Since 2009, the federal minimum wage has been stuck at $7.25 an hour. Low-wage workers are actually worse off now than they were in 1968, when the minimum wage reached a peak of $8.56 an hour in inflation-adjusted dollars. Yet as sobering as these statistics are, they don’t capture the complete story. Workers who don’t receive tips are guaranteed $7.25 an hour, yet tipped workers only earn a measly hourly wage of $2.13. Even more staggering, a recent study found that 41 percent of New York City’s restaurant workers are food insecure, and tipped workers are 30 percent more likely to struggle to put food on the table than those who earn tips. Read more
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Have you ever bought groceries from a checker with the sniffles? If so, you’re probably not alone. In fact, most food retail employees can’t afford to miss work when they’re under the weather. Many don’t have medical coverage and few can cover lost wages when taking unexpected time off.
Janifer Suber, a clerk at Vons–a Los Angeles-based division of Safeway, Inc. with over 300 stores nationwide–says employees at her store often take matters into their own hands when a co-worker is sick. She recalls one instance when an employee had a stomach virus that had gotten so bad she missed several days of work, but only after co-workers had pooled their money to cover the co-pay for the doctor’s visit and the lost paycheck. Read more
Thinking back to barely a year ago, Oscar Vasquez says things have changed on the Oxnard, California farm where he works picking strawberries. For so long, he felt as though he was treated like little more than a cog in the fruit production machine—necessary to his employer, but also very replaceable.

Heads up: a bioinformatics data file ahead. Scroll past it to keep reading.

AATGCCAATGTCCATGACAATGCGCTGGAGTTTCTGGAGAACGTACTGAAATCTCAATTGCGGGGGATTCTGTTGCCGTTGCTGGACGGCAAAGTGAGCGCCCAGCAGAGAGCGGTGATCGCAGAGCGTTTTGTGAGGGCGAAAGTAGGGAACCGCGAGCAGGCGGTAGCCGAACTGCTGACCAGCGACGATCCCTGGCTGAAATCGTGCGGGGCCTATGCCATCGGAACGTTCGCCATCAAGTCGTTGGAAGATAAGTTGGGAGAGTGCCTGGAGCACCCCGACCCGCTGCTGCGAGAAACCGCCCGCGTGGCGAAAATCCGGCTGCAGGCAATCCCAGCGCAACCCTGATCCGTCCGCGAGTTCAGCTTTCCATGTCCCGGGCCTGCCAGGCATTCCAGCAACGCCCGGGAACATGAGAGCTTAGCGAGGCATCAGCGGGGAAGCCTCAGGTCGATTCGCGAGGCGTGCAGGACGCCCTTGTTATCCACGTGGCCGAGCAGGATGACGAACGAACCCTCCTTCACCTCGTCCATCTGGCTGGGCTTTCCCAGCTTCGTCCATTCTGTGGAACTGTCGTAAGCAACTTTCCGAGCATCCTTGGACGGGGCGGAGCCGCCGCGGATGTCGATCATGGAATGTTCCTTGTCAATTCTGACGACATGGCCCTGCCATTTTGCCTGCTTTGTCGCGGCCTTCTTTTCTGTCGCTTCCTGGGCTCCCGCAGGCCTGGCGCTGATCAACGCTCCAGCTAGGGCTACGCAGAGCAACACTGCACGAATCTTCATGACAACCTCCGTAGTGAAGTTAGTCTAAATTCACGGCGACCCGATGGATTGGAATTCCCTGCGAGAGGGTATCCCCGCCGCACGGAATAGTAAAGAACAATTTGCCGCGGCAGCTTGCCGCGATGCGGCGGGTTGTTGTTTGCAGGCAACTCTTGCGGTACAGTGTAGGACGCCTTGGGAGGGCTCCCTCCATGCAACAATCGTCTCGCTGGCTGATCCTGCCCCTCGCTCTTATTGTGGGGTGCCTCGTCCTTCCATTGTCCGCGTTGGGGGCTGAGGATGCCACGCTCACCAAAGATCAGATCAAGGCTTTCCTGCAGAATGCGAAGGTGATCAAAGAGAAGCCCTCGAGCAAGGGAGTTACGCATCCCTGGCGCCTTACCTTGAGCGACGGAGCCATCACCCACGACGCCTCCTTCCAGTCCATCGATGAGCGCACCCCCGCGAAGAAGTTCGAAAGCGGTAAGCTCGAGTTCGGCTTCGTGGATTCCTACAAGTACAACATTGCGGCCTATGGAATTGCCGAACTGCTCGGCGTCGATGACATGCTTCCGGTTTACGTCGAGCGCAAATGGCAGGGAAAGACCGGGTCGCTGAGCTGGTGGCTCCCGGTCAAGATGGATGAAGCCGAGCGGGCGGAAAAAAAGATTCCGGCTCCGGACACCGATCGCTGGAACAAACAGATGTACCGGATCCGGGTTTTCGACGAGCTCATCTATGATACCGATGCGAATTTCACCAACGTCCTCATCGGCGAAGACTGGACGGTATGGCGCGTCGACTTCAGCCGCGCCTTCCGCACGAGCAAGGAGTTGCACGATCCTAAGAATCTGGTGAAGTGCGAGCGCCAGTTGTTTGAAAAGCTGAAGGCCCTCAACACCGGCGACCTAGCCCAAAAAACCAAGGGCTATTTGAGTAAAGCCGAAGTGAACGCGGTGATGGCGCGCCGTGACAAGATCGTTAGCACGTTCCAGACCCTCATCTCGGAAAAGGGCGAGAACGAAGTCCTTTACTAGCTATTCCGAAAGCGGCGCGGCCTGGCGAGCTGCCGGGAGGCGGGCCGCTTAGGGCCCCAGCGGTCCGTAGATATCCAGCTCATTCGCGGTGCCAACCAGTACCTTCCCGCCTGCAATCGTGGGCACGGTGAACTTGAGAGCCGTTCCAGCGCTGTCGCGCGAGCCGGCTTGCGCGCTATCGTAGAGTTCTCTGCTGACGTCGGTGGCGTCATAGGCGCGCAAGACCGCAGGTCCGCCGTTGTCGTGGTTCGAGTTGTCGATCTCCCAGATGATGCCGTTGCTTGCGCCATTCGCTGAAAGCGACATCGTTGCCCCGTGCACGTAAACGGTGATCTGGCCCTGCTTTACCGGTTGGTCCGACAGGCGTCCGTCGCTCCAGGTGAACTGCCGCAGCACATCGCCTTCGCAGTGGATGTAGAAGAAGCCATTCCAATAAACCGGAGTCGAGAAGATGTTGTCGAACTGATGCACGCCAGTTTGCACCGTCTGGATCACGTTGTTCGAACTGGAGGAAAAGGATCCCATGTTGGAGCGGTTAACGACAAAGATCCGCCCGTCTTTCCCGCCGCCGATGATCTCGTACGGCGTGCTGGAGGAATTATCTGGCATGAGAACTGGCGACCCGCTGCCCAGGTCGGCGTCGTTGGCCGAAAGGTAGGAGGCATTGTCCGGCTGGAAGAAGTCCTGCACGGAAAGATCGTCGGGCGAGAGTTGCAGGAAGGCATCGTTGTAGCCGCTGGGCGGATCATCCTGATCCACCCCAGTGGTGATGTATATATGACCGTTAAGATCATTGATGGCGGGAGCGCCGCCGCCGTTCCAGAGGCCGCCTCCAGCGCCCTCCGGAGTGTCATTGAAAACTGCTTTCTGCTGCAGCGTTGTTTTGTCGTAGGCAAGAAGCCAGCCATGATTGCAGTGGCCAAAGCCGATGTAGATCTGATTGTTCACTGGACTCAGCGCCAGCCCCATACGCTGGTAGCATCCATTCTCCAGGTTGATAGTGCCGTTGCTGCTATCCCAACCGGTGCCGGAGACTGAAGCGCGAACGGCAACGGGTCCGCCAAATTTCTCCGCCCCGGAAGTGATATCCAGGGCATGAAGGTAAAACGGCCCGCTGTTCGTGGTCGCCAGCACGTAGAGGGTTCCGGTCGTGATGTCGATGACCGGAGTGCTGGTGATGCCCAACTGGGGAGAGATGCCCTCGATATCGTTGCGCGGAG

But now, since his farm adopted a new approach to working with its employees, he feels better about going to work each day. Vasquez and his coworkers care more about the quality of the produce they’re picking and, he adds through a translator, “A lot of workers are staying for the whole season, which is a sign that they feel good about the farm.” Read more
Spring has been slow to arrive in New York this year, but warmer temperatures mean the re-invigoration of the city’s many farmers’ markets. This season, New Yorkers will shop at nearly 150 markets across the five boroughs. Some will surely chat with producers, asking questions about growing practices or ingredients. After reading Margaret Gray’s Labor and the Locavore: The Making of a Comprehensive Food Ethic, I wondered: Will any of them ask about the people who grew, harvested, or transported their food? Read more
Americans might be used to buying Fair Trade chocolate and coffee, but bananas are an entirely different story. The Fair Trade banana industry began in Europe nearly two decades ago and while it currently represents 30 percent of the banana market in the United Kingdom and 50 percent of the market in Switzerland, less than one percent of the bananas sold in the U.S. are Fair Trade certified. Read more
Even in this day and age, injustice remains an invisible ingredient in much of the food that we eat.
— Cesar Chavez, co-founder of the United Farm Workers union
March 31st is Cesar Chavez Day. As you probably know, Cesar Chavez was a co-founder and leader of the United Farm Workers union. A farmworker himself, in the 1960s through the 1980s, Chavez organized with workers in the fields in California who struggled for fair wages, safe working conditions, and respect on the job. Chavez also collaborated with Filipino labor leaders like Larry Itliong and Philip Vera Cruz to found the United Farm Workers.
When she was U.S. Deputy Secretary of Agriculture, Kathleen Merrigan focused mainly on local and regional food systems. But she doesn’t think we’ll be able to count on local food for much longer if we don’t take a close look at how and why today’s farms employ their workers. Read more
Around 750 farmworkers, student activists, and faith leaders marched on the Wendy’s corporate headquarters in Ohio yesterday, before heading to the chain’s flagship restaurant. The goal: To ensure that the tomatoes on Wendy’s burgers are picked by people being treated fairly. Read more
When Mario Vargas showed up at the Washington, D.C., offices of representatives from his home state of Ohio in July, he shared stories from farmworkers who are getting sick from pesticides. Joined by his daughter and girlfriend, they made the rounds talking about how it feels to inhale pesticides while pregnant, how farmworkers don’t know what their basic rights are, and how many workers are afraid to tell the truth about what is really going on in the fields. Read more